• Lily of the Valley

    I am excited to be supporting the Maitland Trail Association and the Lake Huron Centre for Coastal Conservation. I always think of them as humanitarian works, always hand-in-hand. I’ll tell you why.

     

    Theirs is a friendship forged in the clouds. Rain falls upon the trees that line our paths; it drips from branches overhead to moss underfoot; it soaks fallen leaves that line the forest floor. The cycle of birth and growth and death and decomposition marks the seasons as we mark trails. It lays quilts of living earth, new upon old, that store and filter water, exchange gases, cool the air and dampen noise.

     

    We need it so badly: we humans have gotten good at poisoning ourselves, and nature is the remedy. Ask anyone within the Maitland Trail Association, and they’ll tell you what a hike does for body and soul. Check the Coastal Conservation Centre to see if woodlands are important to our Great Lake, and you’ll quickly learn it’s true.

     

    Think of the perfect beach day: its care begins upriver, alongside rows of fertilized plants and stabled animals. Phosphorus- and nitrogen-rich water leaches into the ground, which is funneled by stream and river into the lake. There, this heady brew feeds the algae that grows upon hard surfaces like boats, rocks and mussels. Bacteria – largely in fecal matter, largely from birds, but also from faulty human systems – is shaded from UV rays here and in the sand. Waves and currents scatter the fragments back into the water, raising red flags for beachgoers.

     

    And there’s the matter of erosion: did you know Goderich is situated atop a massive clay bed? It isn’t very far beneath the surface. This means any water that falls onto the ground has a narrow chance of being absorbed by organic matter before it becomes an underground spring. Gravity sweeps it eventually downward, to our Maitland River and/or Lake Huron. Plush vegetation with vigorous root systems comprise the first line of defense against flash flooding, landslides and other natural disasters.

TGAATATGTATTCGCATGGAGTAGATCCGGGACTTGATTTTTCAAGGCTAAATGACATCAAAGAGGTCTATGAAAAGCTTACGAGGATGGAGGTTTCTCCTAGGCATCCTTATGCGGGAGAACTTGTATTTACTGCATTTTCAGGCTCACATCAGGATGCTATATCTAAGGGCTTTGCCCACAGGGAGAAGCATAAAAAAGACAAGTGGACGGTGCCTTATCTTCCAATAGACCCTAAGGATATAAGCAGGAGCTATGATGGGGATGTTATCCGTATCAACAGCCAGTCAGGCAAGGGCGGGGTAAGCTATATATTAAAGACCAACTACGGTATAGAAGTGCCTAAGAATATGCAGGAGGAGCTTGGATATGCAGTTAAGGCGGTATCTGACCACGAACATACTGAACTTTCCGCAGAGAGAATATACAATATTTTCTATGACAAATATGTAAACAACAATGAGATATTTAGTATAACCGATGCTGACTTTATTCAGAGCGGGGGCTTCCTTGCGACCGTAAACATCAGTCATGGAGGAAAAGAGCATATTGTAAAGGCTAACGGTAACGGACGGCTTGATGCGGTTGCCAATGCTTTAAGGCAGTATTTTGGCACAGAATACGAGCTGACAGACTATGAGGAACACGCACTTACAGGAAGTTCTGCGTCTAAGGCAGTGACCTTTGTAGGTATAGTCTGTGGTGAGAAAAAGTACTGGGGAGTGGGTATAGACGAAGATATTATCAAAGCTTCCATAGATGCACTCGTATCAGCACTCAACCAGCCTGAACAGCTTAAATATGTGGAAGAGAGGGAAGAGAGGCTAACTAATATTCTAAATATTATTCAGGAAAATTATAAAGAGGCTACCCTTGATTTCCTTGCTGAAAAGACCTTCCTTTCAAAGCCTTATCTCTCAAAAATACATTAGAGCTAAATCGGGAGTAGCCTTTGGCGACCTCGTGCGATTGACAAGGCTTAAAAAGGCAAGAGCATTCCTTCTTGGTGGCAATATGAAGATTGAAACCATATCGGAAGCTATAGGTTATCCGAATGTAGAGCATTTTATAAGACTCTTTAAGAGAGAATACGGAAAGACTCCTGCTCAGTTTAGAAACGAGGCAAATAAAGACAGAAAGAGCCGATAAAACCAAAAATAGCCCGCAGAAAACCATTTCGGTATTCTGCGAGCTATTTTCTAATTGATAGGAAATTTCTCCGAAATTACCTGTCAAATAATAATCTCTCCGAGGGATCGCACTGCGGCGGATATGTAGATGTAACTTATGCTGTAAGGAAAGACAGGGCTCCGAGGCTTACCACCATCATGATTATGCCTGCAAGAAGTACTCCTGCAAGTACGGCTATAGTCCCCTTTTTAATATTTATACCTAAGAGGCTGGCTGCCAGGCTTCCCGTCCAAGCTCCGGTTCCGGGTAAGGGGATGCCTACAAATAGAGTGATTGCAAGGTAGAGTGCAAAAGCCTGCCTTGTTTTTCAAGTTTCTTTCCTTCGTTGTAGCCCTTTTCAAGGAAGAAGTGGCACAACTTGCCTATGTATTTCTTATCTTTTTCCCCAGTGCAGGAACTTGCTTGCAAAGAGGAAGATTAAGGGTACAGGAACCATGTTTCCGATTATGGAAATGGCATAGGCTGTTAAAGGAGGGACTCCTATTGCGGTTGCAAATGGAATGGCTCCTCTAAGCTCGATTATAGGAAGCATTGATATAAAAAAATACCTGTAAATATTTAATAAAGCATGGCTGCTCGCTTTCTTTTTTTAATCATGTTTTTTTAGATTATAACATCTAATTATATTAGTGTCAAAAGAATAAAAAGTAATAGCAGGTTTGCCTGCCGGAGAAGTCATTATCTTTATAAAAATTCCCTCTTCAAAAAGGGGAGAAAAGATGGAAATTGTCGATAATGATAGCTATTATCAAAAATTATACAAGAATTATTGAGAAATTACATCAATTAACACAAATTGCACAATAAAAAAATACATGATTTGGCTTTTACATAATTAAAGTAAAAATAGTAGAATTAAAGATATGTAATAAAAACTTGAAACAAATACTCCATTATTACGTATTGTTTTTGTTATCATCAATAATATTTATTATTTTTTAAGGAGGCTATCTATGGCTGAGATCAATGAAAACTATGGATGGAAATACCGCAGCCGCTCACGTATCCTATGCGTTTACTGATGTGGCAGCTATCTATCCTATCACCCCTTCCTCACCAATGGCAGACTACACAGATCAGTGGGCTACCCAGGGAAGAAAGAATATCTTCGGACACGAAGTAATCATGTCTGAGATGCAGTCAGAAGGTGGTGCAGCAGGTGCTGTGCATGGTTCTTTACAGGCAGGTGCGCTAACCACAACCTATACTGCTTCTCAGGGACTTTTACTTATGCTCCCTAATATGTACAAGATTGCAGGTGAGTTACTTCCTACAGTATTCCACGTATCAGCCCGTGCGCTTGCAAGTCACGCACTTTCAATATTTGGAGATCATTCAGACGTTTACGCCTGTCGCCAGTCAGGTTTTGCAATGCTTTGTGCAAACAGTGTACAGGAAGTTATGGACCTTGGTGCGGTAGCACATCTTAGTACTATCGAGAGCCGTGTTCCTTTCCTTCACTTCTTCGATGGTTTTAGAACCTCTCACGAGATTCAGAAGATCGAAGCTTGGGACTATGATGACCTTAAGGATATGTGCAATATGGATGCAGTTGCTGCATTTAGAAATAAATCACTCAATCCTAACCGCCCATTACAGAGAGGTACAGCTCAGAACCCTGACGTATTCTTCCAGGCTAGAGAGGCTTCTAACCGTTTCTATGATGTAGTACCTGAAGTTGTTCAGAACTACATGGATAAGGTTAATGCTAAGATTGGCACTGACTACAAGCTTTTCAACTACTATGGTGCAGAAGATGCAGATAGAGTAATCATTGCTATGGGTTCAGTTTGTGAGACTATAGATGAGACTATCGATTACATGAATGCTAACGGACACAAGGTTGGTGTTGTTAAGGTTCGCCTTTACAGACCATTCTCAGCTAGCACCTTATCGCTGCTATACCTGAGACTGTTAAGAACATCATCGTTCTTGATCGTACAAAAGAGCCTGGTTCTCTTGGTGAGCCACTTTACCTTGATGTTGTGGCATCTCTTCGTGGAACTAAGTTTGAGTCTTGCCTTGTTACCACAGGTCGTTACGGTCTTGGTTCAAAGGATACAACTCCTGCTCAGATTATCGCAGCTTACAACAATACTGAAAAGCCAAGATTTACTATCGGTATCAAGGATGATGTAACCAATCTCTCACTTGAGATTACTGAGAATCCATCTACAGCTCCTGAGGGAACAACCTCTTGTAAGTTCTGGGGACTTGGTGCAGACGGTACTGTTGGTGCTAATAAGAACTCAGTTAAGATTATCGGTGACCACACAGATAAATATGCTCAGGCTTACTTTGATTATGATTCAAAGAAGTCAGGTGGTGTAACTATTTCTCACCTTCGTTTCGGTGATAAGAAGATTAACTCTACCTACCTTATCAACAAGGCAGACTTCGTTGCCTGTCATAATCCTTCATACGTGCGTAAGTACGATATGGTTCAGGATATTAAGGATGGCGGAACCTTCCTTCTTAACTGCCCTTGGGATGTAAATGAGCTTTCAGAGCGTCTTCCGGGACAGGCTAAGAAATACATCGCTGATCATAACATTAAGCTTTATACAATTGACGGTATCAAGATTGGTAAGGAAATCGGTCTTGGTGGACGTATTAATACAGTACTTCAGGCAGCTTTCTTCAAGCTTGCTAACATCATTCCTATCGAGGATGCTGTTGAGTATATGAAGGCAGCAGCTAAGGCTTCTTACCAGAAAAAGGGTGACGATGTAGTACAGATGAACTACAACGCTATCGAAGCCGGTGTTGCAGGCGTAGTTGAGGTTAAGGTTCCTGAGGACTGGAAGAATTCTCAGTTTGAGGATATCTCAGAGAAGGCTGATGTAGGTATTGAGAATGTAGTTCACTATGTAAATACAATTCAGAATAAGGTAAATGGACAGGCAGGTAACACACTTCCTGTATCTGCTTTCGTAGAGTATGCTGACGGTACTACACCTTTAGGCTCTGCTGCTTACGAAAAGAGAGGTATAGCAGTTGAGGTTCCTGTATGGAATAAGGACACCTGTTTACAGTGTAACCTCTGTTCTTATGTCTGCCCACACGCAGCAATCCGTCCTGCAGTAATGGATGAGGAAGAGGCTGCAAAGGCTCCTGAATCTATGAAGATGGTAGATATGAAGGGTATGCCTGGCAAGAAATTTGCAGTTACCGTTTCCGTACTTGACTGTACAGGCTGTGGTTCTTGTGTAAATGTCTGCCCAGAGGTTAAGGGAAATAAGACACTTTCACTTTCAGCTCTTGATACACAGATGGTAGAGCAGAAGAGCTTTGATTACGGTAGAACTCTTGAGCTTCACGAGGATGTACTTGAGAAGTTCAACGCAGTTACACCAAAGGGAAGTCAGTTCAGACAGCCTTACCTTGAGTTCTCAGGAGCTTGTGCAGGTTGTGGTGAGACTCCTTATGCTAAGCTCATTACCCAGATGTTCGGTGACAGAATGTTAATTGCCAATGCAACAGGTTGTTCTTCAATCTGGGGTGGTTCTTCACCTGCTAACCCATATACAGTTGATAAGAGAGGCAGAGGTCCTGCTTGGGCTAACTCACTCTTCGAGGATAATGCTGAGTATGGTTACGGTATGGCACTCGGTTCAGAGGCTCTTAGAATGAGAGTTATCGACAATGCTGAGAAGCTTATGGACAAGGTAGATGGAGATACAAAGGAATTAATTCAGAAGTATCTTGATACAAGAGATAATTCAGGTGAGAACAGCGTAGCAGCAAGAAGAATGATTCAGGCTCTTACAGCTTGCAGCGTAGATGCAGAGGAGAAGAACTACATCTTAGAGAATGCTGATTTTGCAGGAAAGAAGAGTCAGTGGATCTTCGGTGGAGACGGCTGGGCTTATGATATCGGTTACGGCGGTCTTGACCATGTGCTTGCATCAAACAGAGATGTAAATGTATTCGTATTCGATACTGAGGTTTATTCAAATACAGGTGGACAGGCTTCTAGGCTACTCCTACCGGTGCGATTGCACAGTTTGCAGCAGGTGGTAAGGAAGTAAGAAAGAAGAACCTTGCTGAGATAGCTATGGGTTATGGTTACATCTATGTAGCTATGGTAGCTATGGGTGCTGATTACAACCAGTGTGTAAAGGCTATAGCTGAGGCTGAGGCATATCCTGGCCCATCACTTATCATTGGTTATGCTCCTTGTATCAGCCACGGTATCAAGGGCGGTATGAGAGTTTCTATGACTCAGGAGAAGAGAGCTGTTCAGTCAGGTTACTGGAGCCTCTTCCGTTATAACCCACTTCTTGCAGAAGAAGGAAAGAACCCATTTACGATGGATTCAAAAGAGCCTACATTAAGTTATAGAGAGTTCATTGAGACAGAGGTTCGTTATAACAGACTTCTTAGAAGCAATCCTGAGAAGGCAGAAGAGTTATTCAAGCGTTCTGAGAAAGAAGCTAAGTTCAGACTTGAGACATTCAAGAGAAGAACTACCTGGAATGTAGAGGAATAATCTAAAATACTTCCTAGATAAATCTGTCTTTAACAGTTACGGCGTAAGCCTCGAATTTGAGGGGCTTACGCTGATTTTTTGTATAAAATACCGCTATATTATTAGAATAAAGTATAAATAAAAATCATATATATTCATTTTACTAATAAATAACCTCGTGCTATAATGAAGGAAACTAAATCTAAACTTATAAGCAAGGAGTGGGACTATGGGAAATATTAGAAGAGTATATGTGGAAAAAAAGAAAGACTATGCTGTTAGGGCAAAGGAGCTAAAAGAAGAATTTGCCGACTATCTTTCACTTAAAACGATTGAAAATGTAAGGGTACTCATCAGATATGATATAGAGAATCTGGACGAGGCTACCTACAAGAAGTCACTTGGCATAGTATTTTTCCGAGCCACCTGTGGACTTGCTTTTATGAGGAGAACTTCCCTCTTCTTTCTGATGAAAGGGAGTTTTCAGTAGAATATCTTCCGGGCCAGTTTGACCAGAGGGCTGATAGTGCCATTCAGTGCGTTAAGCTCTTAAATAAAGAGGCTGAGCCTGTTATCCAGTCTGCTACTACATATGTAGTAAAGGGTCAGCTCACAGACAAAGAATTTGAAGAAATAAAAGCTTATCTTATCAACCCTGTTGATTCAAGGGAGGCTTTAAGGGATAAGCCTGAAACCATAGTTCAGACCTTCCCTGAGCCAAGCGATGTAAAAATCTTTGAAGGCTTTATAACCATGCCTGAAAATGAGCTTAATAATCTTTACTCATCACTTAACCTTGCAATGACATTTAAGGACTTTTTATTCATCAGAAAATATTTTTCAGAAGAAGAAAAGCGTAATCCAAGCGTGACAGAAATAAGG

What can we do?

     

    • Don’t fight it. Maintain the watershed: allow native plants to thrive anywhere they don’t pose a threat; join a planting party.
    • Join it. Go natural: use as little fertilizer as you can, or even better, acquaint your family with the simple process of composting.
    • Take a hike. We were made to be in nature – the physical and psychological healing that happens out of doors cannot be overstated.
    • Keep it clean. Ensure your water-treatment systems are adequate and well maintained; take care not to transport non-native species across waterways; don't dump potential toxins into the sewer or even down the drain; choose biodegradable and organic products and foods when you can.
    • Step it up. Demand it of companies to implement these strategies in business; support those nonprofits that enable people to support themselves sustainably.

     

    Throughout centuries of human migration and colonization and industrialization and urbanization, nature has continued to nudge against our front gate and undo as much of our striving as it can. I see that as a blessing, and I thank the Maitland Trail Association and Coastal Conservation Centre for helping me to understand it.

     

    Proceeds from this piece will benefit the Maitland Trail Association.

    • Dimensions

      12"x24"

    • Year

      2018

    • Media

      Moulding paste & graphite

    • Substrate

      Wrapped canvas

    • Profile

      3/4"

    • Finish

      Matte clear shield with UV protection

    C$300.00Price

    Subscribe to my emails

    Updates and rarities, just for you

    • Instagram - White Circle
    • Facebook - White Circle
    bethany ann icon - al fresco.png